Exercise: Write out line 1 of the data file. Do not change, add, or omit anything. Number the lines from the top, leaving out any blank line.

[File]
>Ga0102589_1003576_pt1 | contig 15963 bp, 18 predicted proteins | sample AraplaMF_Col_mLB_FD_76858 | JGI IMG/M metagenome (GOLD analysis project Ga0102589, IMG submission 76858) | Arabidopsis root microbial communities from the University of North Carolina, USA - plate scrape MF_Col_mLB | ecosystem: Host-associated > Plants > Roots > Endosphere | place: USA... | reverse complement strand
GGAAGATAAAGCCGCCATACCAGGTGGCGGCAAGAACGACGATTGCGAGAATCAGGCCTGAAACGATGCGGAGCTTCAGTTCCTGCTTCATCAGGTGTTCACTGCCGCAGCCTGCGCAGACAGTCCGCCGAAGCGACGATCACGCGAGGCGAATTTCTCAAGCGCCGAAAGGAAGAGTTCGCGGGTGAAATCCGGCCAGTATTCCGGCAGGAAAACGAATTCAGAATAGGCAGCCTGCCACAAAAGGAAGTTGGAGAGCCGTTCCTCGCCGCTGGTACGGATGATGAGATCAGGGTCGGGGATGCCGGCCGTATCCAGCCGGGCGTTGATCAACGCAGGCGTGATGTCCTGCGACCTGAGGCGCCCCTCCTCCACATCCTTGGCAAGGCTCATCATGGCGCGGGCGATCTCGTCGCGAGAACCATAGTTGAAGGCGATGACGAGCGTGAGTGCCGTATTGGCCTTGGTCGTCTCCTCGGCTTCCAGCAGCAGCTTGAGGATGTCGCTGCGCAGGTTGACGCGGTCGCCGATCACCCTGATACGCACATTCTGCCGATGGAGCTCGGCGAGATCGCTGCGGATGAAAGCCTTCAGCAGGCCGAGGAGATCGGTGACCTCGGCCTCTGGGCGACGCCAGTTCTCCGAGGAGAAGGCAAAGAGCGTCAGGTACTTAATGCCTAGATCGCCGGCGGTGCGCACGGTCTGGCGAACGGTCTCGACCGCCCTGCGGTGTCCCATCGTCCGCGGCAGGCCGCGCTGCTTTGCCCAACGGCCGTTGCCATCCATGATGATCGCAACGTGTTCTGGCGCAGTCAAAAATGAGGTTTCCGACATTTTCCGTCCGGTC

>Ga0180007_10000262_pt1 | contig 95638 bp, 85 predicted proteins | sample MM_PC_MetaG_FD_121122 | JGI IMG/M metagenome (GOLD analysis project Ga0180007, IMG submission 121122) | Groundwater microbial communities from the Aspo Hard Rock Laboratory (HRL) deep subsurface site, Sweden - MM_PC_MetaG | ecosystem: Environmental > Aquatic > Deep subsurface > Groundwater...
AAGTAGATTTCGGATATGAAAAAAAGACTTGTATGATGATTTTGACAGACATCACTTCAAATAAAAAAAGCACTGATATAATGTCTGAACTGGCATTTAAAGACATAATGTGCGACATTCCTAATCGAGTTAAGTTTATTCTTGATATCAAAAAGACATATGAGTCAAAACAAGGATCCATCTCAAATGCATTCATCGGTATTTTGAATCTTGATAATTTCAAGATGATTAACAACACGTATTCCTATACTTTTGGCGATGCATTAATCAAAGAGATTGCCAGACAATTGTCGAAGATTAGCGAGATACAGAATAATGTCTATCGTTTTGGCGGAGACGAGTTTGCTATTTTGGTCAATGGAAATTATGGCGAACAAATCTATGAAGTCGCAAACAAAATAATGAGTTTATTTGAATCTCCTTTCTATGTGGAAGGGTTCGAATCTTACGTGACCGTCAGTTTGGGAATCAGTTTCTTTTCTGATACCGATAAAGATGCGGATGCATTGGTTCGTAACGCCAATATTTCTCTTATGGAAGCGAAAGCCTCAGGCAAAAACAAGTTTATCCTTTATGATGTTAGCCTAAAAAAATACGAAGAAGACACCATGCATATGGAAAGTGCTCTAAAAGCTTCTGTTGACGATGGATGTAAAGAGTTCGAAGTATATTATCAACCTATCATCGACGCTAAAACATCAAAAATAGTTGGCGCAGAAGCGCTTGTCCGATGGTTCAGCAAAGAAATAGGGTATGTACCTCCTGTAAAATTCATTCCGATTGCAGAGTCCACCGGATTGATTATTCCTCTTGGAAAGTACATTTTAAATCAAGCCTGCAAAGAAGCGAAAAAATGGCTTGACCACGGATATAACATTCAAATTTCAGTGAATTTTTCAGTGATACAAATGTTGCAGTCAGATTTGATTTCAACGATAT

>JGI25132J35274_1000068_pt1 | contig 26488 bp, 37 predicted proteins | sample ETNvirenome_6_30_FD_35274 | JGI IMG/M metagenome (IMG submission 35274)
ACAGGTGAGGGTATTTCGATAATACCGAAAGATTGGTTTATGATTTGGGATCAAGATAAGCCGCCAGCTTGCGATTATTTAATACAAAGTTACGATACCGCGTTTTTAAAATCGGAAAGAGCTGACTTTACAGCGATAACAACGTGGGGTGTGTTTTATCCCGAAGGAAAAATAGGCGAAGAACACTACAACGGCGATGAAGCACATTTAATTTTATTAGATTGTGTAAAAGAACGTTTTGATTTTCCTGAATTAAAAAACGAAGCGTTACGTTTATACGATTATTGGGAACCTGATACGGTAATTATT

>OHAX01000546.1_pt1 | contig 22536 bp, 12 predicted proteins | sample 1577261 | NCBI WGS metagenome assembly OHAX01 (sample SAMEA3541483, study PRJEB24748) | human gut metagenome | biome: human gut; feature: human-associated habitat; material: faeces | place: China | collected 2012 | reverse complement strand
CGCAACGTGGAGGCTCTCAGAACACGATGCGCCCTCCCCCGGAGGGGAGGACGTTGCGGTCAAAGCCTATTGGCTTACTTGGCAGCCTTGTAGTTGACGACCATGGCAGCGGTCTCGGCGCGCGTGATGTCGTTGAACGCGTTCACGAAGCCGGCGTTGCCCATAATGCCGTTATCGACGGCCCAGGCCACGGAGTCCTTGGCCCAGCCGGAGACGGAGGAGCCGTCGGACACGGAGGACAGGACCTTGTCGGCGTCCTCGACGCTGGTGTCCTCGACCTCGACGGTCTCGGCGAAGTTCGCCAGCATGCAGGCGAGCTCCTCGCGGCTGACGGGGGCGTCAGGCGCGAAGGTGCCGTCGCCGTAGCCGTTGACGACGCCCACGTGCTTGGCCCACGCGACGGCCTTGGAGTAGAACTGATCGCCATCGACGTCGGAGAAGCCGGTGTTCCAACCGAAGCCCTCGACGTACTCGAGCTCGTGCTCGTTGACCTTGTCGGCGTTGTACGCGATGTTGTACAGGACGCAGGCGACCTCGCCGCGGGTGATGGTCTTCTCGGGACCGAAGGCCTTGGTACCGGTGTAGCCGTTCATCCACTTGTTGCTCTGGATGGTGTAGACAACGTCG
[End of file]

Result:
>Ga0102589_1003576_pt1 | contig 15963 bp, 18 predicted proteins | sample AraplaMF_Col_mLB_FD_76858 | JGI IMG/M metagenome (GOLD analysis project Ga0102589, IMG submission 76858) | Arabidopsis root microbial communities from the University of North Carolina, USA - plate scrape MF_Col_mLB | ecosystem: Host-associated > Plants > Roots > Endosphere | place: USA... | reverse complement strand